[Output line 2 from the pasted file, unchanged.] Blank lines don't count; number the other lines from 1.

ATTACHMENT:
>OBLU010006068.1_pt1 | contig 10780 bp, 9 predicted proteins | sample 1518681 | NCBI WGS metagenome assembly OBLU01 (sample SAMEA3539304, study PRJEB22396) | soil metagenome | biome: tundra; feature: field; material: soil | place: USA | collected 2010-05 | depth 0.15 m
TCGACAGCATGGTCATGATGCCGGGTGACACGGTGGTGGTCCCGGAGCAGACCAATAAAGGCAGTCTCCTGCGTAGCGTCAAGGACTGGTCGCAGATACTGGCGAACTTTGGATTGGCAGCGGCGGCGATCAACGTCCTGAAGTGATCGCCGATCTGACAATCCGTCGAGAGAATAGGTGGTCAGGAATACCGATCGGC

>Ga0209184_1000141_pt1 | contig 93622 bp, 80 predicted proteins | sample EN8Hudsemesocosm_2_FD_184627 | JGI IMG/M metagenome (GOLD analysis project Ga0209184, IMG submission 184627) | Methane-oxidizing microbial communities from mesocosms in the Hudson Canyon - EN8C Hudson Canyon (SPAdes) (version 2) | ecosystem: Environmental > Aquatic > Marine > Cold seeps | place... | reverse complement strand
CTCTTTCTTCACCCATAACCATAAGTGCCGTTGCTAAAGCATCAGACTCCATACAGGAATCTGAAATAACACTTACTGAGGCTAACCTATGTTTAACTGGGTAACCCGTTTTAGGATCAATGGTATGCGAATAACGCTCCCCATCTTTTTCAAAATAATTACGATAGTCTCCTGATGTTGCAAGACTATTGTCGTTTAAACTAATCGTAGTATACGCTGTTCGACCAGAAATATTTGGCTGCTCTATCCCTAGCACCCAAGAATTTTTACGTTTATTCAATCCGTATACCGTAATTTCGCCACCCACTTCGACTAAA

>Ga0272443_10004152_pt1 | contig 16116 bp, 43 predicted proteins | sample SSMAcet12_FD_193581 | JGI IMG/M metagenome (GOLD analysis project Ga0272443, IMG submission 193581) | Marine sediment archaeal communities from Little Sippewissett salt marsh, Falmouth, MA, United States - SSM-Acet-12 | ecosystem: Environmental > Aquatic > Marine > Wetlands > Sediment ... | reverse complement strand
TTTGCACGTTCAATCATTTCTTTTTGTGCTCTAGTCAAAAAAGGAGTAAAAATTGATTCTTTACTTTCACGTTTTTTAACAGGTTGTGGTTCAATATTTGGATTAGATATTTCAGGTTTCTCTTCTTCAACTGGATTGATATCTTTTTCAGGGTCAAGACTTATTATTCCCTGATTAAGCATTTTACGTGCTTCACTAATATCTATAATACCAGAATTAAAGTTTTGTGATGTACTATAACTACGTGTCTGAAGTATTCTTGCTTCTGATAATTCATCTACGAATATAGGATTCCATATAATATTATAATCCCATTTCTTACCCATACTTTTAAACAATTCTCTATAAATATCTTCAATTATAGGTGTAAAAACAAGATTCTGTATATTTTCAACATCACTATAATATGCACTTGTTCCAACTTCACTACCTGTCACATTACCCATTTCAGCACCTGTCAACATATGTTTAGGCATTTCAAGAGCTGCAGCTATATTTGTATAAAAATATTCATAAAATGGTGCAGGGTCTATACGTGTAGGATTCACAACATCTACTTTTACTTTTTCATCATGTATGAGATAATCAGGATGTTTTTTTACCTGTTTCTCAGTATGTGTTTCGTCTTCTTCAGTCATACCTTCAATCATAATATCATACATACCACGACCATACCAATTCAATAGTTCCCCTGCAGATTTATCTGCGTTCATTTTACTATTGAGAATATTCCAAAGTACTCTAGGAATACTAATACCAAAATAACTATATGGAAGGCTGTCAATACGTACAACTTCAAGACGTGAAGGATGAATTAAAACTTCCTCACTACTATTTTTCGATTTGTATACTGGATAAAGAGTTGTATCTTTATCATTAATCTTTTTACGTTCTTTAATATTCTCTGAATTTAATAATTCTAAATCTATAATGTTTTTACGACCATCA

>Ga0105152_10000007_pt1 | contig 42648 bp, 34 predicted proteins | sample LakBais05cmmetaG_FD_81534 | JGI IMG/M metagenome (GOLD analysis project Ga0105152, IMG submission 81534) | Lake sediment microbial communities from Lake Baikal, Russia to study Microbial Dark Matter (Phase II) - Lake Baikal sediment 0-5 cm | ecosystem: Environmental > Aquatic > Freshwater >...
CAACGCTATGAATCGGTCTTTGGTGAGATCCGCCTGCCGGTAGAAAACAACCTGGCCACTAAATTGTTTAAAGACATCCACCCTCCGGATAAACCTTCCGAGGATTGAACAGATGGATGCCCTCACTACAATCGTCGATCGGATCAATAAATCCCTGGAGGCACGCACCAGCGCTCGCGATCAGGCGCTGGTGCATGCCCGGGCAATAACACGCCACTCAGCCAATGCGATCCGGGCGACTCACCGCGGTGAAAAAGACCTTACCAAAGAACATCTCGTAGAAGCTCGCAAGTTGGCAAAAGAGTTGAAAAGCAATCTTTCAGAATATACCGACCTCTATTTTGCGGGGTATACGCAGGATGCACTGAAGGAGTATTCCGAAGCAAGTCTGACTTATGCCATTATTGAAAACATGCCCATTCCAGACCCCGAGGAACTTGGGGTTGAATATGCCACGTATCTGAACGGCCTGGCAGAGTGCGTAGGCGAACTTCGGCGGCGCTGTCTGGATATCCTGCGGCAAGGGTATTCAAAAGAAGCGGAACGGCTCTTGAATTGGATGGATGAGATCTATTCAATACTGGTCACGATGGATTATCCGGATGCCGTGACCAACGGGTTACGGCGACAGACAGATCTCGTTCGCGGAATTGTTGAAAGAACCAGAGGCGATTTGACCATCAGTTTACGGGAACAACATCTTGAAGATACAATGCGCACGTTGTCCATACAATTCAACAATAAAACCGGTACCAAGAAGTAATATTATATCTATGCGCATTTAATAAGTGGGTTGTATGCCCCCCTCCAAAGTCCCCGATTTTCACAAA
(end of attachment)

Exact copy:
TCGACAGCATGGTCATGATGCCGGGTGACACGGTGGTGGTCCCGGAGCAGACCAATAAAGGCAGTCTCCTGCGTAGCGTCAAGGACTGGTCGCAGATACTGGCGAACTTTGGATTGGCAGCGGCGGCGATCAACGTCCTGAAGTGATCGCCGATCTGACAATCCGTCGAGAGAATAGGTGGTCAGGAATACCGATCGGC